What is the ‘roadmap’?
Boris Johnson’s plan for lifting lockdown restrictions will be announced on Monday. The wider reopening of schools will be confirmed for March 8 and other sections of society will be divided into a series of four ‘steps’, likely between March and July, when every adult should have been offered at least one vaccination. Elite sport has been granted dispensation to continue during this current lockdown, but there has been a clamour for recreational sport to be prioritised so that people can again derive the vast physical and mental health benefits.
Many sports and clubs are also facing huge financial uncertainty and are desperate to get back up and running. There was a relatively wide resumption of sport between July and December last year and with Spring approaching and the vaccination programme being rolled out, the grass-roots sports sector is hoping to start planning again with some certainty.
Is children’s sport being prioritised?
Yes. As part of the school reopening from March 8, outdoors after-school sports and activities will also restart alongside regular PE lessons.
Organised community children’s sport will then resume three weeks later with a range of other outdoor activities. It follows The Telegraph’s Keep Kids Active campaign and lobbying from governing bodies for outdoor community children’s sport to return at the same time as the wider reopening of schools.
The Government was wary of introducing further mixing of children at the exact same time as the big school reopening and so decided to wait until the end of March before allowing children’s community sport. However, there will be a major national push next month to promote physical activity and sport after levels of activity levels fell significantly during previous lockdowns. Resuming sport before Easter is also hugely significant for the provision of holiday sports clubs and activities – and there will be an accompanying push to make school sport facilities available to the wider community.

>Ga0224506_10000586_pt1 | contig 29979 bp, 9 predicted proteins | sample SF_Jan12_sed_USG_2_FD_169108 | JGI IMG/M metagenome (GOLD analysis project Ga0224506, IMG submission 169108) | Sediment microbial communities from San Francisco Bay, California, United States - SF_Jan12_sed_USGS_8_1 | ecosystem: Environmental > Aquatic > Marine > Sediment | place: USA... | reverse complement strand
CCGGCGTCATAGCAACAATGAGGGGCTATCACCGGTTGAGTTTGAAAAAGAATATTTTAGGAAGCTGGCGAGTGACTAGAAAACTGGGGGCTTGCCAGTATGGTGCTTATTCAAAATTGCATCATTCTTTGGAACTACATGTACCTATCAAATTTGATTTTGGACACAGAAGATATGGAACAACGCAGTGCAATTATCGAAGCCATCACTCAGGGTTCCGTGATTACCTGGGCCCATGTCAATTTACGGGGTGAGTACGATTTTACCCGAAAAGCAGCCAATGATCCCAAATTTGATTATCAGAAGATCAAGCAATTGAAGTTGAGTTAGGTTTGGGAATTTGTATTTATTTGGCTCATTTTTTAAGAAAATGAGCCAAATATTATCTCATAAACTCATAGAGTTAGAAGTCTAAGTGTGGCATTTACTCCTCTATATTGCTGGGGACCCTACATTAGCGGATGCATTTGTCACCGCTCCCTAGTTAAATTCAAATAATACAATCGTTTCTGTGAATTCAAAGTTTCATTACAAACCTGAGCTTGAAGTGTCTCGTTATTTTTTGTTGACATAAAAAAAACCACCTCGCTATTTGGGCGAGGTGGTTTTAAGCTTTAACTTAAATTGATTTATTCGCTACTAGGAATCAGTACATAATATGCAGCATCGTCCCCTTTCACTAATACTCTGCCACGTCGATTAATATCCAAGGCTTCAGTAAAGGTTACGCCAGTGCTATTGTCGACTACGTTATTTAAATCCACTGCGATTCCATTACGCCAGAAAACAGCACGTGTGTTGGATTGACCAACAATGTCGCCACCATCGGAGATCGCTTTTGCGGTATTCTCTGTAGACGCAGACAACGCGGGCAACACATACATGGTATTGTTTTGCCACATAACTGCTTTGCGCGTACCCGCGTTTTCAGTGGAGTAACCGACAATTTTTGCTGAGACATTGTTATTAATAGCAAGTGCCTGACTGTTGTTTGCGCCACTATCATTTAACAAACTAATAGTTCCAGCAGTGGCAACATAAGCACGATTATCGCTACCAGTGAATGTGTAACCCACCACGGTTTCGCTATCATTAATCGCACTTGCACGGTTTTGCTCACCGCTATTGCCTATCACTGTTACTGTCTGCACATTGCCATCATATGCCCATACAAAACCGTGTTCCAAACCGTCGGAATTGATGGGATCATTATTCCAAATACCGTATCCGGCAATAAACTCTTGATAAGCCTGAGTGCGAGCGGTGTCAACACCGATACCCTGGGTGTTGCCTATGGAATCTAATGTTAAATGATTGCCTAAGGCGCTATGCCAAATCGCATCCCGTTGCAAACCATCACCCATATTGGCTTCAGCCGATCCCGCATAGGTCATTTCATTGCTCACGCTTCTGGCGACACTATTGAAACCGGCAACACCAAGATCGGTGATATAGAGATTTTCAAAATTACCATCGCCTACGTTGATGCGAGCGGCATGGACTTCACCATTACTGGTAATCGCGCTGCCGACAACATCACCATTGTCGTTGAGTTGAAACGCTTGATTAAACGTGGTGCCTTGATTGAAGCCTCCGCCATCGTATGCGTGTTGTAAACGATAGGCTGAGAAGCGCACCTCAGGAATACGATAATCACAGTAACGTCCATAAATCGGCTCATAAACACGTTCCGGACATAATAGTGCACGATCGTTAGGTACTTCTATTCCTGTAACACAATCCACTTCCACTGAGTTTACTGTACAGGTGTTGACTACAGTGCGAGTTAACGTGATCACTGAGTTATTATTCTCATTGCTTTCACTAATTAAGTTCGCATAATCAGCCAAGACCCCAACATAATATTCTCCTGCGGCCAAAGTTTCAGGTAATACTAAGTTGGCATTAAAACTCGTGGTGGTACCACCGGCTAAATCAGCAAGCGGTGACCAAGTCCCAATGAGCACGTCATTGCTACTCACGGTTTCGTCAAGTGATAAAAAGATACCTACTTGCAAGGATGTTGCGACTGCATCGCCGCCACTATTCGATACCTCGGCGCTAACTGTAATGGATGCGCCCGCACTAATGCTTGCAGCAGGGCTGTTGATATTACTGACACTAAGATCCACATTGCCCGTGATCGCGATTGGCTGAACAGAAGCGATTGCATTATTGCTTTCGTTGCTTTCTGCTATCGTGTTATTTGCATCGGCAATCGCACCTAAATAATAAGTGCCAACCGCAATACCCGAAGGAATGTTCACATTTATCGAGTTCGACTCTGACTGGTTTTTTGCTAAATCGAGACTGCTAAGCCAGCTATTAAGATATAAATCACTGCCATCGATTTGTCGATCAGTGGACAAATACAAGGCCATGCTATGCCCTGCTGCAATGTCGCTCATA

Which sports will return first?
March 29 will also mark the reopening of a wide range of outdoor adult sports, including grass-roots football and golf as well as facilities including tennis and basketball courts. Sports that can be practiced in a socially distanced way had been making strong representations to the Government throughout this third national lockdown. Angling succeeded in being exempted completely from the current lockdown but tennis, golf, archery and a range of outdoor water sports had been pushing to return at the earliest opportunity and are all confident that they can return safely. Protocols are already in place following the previous lockdown and, with evidence of significantly reduced Covid-19 transmission outdoors, there is a strong feeling that the health and wellbeing benefits of reopening outdoor sport will outweigh the risks.
What about sports which are mostly played indoors?
The future remains more uncertain for many of those sports which are predominantly played indoors. Much will depend on Covid-19 transmission trends after schools and outdoor sports reopen in March. The success of the vaccination programme will also be critical, as well as plans to provide ‘surge’ testing of communities where there are Covid-19 variants.
Some indoor sport did return last year after leisure centres reopened with social distancing measures, but there is a fear that many sports clubs and facility operators will be lost permanently without additional financial help. Boxing, for example, has warned that a third of clubs face extinction and, although there has been a £100m sports recovery fund, urgent submissions are being made to Government.
When will gyms, swimming pools and leisure centres reopen?
Facilities were largely kept open last year between July and December, even in Tier 4 areas, and the sector is confident that it has proved that it can operate in a Covid-secure way. The prevalence of Covid-19 in gyms and leisure centres averaged at 1.7 cases per 100,000 people during the reopening last year and the sector has argued that it should be treated as an “essential service” in helping to restore physical and mental health following the pandemic. They are pushing to reopen in April and have presented their range of protocols around social distancing, ventilation and hygiene to Government.
Indoor swimming pools are likely to reopen to the public at the same time as gyms, but Swim England wants special dispensation for pools to provide statutory swimming lessons to schools and also essential health and wellbeing services. These often provide pain management and the opportunity for people who cannot get active on land to exercise.